Can Fake Nails Help You Kick Your Nail-Biting Habit? We Asked A Psychologist

Chronic nail biting, or onychophagia, is a common everyday habit that affects 20% to 30% of the population, according to a 2017 study published in the Journal of Dermatological Treatment. As with most unhealthy body-focused behaviors, people often believe that stopping the habit is simply a matter of self-discipline. However, the reality is that putting an end to nail biting is more challenging than people first assume. That said, there's a genius solution to chewing your fingernails, according to Dr. Sanam Hafeez, a New York City-based neuropsychologist and the director of Comprehend the Mind, and it comes with pretty perks.


"Using fake nails as a method to end the habit of nail-biting can be a viable option for some individuals," Dr. Hafeez exclusively shared with Glam. "The physical barrier created by fake nails makes it more difficult to engage in nail-biting behavior, serving as a reminder and deterrent." As such, a trip to the salon can, indeed, help you abstain from your nail-biting habit. In this case, an acrylic or gel polish manicure in particular can deter you from biting your nails, thereby providing jagged nails and sore skin the opportunity to heal and grow.

Do fake nails work for everyone?

In theory, applying fake nails to help you curb a habit sounds like a win-win scenario. However, from a psychological standpoint, relying on fake nails alone to stop compulsive chewing forms more of a temporary solution. "They may not address the underlying psychological triggers contributing to nail biting," Dr. Sanam Hafeez exclusively told us. However, that isn't to say that all nail-biting habits stem from debilitating psychological conditions. "Some people may find sensory stimulation from nail-biting soothing or satisfying," Dr. Hafeez explained. "The act of biting nails can provide sensory feedback and tactile stimulation, which may temporarily alleviate feelings of boredom or restlessness." 


Therefore, individuals who bite their nails out of boredom or sensory feedback may find that getting their nails done is enough to help them break the habit. As this removes the satisfying sensory experience, you'll need to find sensory stimulation elsewhere, preferably through an alternative habit that is less destructive to the nails and skin. For instance, consider keeping your hands busy by using a fidget spinner, therapy putty, or chewing gum to replace nail biting.

When acrylics simply don't cut it

More often than not, chewing on your nails is an outward manifestation of emotional distress or discomfort. "Nail-biting often serves as a coping mechanism for stress and anxiety," Dr. Sanam Hafeez exclusively told Glam. "It can provide temporary relief or distraction from uncomfortable emotions or situations." For instance, a person may develop a nail-biting habit during times of heightened stress to alleviate tension or anxiety, according to Dr. Hafeez. If the habit began during childhood and persists into adulthood, the pattern can be especially challenging to break, as certain situations or emotions can re-trigger the habit. An individual struggling with social anxiety, for example, may bite their nails when surrounded by large groups of people or even during more intimate gatherings.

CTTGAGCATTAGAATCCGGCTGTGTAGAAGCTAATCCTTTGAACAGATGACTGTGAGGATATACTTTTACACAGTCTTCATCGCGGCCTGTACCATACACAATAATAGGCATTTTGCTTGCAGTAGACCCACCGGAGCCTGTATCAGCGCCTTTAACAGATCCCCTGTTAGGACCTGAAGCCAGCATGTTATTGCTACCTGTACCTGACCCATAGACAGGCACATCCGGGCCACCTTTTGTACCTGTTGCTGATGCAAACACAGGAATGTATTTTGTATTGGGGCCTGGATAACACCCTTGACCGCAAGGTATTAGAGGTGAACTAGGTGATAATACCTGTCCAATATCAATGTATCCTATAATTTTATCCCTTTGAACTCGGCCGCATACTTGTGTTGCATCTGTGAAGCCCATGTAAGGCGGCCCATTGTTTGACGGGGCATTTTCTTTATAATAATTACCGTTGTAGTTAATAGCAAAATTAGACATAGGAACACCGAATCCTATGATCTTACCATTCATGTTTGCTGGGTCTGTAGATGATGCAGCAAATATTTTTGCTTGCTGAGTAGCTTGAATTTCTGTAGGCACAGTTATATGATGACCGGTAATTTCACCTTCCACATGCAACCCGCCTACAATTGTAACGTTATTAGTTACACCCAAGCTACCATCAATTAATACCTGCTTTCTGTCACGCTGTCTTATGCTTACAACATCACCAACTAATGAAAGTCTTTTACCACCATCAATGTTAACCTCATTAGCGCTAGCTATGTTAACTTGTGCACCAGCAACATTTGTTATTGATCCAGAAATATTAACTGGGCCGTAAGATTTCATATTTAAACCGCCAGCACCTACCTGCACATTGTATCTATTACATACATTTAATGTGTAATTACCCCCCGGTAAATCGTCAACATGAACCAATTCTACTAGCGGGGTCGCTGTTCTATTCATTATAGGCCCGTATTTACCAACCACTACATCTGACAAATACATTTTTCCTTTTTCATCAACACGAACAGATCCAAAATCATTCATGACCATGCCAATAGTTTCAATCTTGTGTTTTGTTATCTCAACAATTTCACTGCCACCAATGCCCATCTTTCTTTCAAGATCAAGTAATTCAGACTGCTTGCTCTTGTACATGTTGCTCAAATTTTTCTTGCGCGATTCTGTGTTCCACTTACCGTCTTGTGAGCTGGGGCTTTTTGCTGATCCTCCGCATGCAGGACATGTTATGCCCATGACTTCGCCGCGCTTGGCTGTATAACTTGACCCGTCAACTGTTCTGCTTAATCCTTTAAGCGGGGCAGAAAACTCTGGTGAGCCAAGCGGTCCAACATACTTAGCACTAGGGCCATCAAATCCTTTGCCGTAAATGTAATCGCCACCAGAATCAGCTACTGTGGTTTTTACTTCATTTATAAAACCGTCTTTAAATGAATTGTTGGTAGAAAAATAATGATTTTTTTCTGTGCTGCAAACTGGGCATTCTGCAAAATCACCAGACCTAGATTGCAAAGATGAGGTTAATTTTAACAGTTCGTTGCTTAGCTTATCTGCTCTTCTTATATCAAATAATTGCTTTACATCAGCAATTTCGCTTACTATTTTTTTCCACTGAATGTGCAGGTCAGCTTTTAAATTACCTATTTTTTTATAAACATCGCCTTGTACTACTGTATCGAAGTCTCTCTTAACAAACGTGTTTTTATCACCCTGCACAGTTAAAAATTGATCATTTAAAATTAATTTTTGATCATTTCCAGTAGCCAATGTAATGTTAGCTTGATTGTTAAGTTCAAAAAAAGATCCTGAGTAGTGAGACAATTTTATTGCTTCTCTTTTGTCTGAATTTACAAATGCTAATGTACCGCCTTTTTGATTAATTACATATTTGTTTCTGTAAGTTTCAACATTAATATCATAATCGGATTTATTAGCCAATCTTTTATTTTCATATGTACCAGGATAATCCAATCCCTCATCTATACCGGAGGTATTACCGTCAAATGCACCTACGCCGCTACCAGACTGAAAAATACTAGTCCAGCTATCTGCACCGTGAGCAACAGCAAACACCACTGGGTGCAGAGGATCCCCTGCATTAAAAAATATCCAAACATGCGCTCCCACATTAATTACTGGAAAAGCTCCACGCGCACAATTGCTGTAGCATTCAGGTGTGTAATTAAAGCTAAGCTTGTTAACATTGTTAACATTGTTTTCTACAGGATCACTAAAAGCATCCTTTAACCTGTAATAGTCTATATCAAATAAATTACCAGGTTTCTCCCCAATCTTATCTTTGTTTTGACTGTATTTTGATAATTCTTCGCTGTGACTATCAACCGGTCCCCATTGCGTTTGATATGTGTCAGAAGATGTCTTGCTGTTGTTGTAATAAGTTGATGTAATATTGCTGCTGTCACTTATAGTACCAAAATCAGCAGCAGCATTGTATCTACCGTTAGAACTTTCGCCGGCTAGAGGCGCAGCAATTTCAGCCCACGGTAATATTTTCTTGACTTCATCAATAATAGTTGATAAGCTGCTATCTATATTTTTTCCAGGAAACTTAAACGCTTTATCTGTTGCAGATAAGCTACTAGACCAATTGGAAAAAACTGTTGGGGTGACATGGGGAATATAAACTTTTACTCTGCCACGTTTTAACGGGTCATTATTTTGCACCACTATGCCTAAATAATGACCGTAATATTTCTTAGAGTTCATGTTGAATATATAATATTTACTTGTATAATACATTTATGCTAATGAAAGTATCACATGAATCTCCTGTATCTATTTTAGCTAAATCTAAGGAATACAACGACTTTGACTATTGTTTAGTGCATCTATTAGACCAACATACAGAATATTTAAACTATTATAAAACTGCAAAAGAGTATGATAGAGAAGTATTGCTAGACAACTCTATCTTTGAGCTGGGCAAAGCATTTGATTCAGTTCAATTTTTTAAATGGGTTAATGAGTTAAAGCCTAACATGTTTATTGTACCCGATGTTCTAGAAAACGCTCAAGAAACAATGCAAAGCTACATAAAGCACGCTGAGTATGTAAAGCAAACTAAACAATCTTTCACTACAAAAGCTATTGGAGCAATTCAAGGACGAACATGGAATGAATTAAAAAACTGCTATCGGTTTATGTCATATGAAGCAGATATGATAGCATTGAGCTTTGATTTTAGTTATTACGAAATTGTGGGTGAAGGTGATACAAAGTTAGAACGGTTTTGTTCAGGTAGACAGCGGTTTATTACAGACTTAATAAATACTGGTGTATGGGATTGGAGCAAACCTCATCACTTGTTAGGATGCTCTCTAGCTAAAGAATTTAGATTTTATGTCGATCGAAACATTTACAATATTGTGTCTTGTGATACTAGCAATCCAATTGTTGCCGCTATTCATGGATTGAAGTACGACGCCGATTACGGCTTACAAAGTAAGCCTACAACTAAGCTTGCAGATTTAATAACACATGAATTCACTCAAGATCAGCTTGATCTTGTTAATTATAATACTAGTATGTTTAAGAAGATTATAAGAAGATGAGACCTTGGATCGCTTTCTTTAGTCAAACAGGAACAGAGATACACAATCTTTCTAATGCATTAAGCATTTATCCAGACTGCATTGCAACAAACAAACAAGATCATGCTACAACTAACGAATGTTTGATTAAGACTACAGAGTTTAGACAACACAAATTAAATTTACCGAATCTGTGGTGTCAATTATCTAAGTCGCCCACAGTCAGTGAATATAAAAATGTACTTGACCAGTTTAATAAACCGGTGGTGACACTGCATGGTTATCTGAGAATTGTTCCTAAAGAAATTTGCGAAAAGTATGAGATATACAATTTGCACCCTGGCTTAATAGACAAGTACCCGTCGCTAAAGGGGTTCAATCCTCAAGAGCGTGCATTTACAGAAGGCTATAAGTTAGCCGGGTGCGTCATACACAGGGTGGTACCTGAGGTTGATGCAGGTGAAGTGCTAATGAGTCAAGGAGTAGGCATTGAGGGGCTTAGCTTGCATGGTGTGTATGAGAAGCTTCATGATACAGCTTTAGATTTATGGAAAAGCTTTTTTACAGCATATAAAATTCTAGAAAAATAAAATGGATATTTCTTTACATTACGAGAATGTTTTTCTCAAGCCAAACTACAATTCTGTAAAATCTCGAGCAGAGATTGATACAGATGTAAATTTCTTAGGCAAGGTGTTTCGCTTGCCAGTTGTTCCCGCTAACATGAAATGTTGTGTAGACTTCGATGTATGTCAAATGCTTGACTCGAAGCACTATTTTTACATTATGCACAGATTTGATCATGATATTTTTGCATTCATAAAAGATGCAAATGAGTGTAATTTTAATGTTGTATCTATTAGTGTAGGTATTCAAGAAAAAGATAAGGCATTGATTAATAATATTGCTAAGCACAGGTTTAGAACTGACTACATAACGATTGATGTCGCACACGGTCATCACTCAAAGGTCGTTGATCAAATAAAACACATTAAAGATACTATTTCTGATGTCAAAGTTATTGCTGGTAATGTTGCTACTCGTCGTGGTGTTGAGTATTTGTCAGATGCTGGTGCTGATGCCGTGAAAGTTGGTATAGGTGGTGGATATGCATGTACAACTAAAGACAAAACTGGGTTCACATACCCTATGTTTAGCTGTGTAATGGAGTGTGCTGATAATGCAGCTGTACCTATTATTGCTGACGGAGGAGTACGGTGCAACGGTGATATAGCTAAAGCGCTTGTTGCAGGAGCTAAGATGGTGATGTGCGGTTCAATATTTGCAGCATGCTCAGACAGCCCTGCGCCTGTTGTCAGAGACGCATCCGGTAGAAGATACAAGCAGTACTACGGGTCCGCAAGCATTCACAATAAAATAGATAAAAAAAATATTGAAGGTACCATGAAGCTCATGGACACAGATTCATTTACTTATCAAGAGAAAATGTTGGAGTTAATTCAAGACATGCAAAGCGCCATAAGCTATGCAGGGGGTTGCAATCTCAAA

Comparably, individuals with a nervous disposition or a perfectionist personality may also demonstrate habitual nail-biting, "The repetitive action of biting nails can serve as a way to channel nervous energy or alleviate feelings of perfectionism-related stress," Dr. Hafeez said. Note that despite the overlapping tendencies, there's a clinical difference between perfectionism and high-functioning anxiety, and each concern calls for a different treatment method. In both cases, it's best to reach out to a mental health expert to help you understand the reasons behind your chronic habit, as simply replacing your nail-biting habit with pricey salon visits may not do the trick.

Other tips to end nail biting

"Some individuals may find wearing fake nails uncomfortable or inconvenient, and the process of applying and maintaining them can be time-consuming and costly," Dr. Sanam Hafeez shared exclusively with Glam. In this case, Dr. Hafeez suggests implementing alternative methods to redirect the nail-biting urge to a healthier habit – think stress balls, chewing gum, and fidget toys. For those who prefer simple manicures, consider using regular nail polish as a deterrent or, better yet, a polish designed to discourage nail biting. A bitter-tasting polish leaves an unpleasant taste in your mouth to deter you from repeating the behavior. On occasions where you would rather remain polish-free, you can keep your nails trimmed and the edges smoothed down to make them difficult to chew, which will remove the temptation.


However, if you struggle to break the habit and can't find a healthy alternative to replace nail-biting, this is a sign that you may need to reach out to a professional for support. Speaking to a counselor or mental health expert can help you identify the situations or emotions that trigger your nail-biting habit. "Understanding the underlying triggers can help individuals develop alternative coping strategies," Dr. Hafeez told Glam. "Ultimately, the effectiveness of using fake nails varies from person to person, and individuals need to explore different strategies and address the root causes of their nail-biting habit for long-term success in breaking the behavior."